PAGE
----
Everyone is entitled to their opinion. This is true for labourers, engineers, and even doctors. However, under the law, when a doctor gives an expert medical opinion at trial, he has an obligation to do so neutrally and without bias. Unfortunately, this does not always happen. As a result, the Courts have not hesitated to call out doctors who do not follow the Rules of Court and take it upon themselves to advocate for one particular party.

In the recent case of Davidge v. Fairholm, the Court found that an orthopaedic surgeon hired by ICBC, Dr. Sovio, was biased in his assessment of the plaintiff’s injuries. The Court was extremely critical of Dr. Sovio’s testimony, calling it “unduly cynical” and “superficial”. Madam Justice Griffin wrote the following in her reasons for judgment:

[124]     ICBC called expert evidence from Dr. Olie Sovio, an orthopaedic surgeon, who at ICBC’s request conducted an independent medical examination of the plaintiff on June 27, 2013 and produced a report dated July 2, 2013, admitted at trial.  Dr. Sovio’s opinion seemed to accept that the plaintiff had low back pain and neck stiffness when he saw him.  He characterized the symptoms as subjective but did not offer a reason to believe they were not real.  He recommended that the plaintiff undertake a regular activity, or exercise, program.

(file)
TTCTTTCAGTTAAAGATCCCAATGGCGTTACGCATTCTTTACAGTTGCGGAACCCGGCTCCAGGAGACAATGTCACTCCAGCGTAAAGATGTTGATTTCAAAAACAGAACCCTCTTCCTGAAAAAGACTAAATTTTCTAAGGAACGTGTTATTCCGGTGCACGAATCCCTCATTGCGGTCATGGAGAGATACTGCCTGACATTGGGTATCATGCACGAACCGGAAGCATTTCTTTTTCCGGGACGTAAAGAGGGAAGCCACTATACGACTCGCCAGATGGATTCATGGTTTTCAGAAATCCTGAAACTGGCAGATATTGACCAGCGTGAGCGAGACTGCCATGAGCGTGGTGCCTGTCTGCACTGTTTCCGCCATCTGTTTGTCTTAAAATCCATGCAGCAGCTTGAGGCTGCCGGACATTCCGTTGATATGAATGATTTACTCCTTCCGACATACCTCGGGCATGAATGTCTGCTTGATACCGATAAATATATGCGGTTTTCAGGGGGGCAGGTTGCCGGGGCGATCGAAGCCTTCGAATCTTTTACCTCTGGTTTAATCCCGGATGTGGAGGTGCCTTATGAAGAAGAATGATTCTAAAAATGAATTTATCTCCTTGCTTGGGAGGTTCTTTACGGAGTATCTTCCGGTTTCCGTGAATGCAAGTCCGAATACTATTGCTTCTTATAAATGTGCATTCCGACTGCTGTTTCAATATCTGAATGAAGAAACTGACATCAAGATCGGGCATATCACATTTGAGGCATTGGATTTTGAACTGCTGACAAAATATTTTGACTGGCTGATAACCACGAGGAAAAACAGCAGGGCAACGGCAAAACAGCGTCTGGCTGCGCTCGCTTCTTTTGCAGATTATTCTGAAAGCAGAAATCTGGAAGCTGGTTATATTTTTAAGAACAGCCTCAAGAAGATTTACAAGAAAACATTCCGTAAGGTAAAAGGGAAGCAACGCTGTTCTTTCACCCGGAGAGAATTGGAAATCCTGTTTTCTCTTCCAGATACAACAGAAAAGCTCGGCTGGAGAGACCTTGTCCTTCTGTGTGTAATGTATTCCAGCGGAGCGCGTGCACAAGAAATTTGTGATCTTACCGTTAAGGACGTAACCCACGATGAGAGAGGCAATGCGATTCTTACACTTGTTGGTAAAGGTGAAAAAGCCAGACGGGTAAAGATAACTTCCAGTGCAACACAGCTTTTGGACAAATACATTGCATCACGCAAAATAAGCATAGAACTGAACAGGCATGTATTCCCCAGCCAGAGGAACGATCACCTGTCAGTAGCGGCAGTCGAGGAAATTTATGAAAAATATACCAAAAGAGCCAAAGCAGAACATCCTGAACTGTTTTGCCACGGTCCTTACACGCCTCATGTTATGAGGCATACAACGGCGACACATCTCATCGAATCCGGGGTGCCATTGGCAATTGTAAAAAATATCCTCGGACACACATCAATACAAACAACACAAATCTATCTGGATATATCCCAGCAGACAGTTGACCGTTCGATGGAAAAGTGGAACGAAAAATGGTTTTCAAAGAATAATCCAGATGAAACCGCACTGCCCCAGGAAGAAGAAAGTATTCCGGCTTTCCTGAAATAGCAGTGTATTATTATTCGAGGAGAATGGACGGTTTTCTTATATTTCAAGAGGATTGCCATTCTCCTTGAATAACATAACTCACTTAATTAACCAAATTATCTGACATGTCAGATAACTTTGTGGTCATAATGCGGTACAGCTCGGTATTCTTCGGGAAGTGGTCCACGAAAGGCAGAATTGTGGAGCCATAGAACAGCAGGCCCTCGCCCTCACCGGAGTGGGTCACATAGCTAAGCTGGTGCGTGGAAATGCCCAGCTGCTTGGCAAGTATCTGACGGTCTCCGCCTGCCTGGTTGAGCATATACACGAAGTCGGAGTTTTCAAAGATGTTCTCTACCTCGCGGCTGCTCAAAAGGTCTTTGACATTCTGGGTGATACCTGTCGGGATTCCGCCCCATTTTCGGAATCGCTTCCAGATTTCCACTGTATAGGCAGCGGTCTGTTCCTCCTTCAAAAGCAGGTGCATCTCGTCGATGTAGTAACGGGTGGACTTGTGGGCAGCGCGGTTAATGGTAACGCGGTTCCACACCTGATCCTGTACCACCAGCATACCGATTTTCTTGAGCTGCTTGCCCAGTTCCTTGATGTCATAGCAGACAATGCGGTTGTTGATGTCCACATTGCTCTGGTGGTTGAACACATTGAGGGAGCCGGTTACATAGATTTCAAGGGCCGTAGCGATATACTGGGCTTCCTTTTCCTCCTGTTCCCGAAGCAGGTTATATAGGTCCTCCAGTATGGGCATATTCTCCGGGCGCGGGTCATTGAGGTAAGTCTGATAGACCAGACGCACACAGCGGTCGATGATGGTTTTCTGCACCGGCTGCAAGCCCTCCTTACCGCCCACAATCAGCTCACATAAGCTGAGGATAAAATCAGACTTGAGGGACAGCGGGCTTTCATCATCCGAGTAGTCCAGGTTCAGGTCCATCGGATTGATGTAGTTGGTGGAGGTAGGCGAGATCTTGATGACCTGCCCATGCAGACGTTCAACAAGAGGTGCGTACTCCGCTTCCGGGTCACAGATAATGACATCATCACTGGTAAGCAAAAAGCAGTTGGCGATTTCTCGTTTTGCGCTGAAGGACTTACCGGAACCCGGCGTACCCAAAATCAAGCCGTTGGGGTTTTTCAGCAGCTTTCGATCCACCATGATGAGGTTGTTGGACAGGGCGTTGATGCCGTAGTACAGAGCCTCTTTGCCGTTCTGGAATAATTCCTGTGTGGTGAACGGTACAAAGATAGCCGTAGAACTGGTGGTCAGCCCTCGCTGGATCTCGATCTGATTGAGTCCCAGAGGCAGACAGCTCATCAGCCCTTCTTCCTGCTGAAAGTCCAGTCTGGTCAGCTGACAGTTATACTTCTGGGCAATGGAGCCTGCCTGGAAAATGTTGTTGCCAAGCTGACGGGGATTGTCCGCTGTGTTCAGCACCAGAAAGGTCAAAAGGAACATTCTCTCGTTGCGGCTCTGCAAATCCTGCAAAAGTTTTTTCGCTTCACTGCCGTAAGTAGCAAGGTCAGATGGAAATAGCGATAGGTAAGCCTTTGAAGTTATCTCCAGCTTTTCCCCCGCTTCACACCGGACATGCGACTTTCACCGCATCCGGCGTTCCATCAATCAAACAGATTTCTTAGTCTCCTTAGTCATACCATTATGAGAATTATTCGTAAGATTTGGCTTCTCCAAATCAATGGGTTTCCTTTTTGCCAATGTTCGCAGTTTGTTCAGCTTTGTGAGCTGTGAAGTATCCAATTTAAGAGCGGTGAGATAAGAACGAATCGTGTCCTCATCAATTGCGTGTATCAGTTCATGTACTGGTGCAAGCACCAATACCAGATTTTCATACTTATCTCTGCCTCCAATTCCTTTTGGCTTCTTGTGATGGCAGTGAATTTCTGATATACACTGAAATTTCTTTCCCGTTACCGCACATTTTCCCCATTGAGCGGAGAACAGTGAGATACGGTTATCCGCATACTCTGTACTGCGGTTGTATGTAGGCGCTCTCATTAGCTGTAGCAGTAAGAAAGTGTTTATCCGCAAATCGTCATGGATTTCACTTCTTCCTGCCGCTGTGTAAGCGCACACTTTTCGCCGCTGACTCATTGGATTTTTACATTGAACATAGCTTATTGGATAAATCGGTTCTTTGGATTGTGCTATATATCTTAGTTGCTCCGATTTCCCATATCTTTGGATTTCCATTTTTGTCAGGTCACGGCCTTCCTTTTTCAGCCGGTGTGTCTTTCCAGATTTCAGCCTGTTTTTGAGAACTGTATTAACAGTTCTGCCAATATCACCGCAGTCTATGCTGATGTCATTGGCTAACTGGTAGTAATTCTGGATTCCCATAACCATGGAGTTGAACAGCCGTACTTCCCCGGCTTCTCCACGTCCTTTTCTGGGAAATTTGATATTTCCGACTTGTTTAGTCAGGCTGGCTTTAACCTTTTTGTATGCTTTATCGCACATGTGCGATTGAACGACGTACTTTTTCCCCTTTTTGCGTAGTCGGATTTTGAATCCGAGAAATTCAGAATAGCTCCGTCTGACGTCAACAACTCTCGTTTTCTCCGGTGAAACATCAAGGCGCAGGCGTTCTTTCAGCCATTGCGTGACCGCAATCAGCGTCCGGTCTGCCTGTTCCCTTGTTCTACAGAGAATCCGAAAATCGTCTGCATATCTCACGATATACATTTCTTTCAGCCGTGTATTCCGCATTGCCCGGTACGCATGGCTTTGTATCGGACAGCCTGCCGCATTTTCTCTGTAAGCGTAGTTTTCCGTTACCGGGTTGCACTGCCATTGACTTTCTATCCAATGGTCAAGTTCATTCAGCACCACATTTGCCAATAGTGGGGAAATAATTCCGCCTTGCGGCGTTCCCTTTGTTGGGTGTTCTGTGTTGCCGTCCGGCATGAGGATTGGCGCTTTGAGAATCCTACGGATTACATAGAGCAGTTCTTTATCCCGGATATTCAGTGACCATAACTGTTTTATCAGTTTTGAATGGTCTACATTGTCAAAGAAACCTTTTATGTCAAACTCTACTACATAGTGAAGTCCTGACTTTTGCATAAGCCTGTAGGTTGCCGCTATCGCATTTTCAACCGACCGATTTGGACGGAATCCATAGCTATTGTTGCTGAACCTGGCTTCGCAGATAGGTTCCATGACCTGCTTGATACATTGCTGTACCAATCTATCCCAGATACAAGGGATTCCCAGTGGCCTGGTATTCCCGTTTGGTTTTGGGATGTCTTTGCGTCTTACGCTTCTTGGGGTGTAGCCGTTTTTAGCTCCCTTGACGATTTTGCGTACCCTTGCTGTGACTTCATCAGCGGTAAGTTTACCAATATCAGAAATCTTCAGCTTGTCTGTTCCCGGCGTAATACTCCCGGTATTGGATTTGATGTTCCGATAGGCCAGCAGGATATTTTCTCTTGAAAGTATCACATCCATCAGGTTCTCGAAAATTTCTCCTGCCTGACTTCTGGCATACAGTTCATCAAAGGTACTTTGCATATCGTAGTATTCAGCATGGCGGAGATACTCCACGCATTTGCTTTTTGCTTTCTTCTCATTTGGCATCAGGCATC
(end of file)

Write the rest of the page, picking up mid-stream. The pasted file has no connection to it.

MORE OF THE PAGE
[125]     Dr. Sovio’s opinion did not address what caused the plaintiff’s low back pain.

[126]     However, in cross-examination Dr. Sovio made an effort to state his opinion that because there was no abnormality in the plaintiff’s low back for seven months, it did not make sense to attribute that pain to the car accident.  This opinion was offered even though it was not responsive to the question being asked, and was not in his report.  I got the sense from his eagerness to state this that he was being an advocate for ICBC rather than a neutral expert.

[127]     Dr. Sovio’s off-hand opinion in relation to causation was not well explained.  From the context of his evidence, it appeared to be based on his view that the patient had new onset of low back pain that was not there before, seven months after the accident (i.e. it was new when first noted in Dr. Rebeyka’s April 9, 2010 clinical record).  This was despite the plaintiff telling Dr. Sovio that he had low back pain almost immediately after the accident. In other words, Dr. Sovio chose to not believe the plaintiff because Dr. Sovio did not see low back pain documented in the clinical records until later.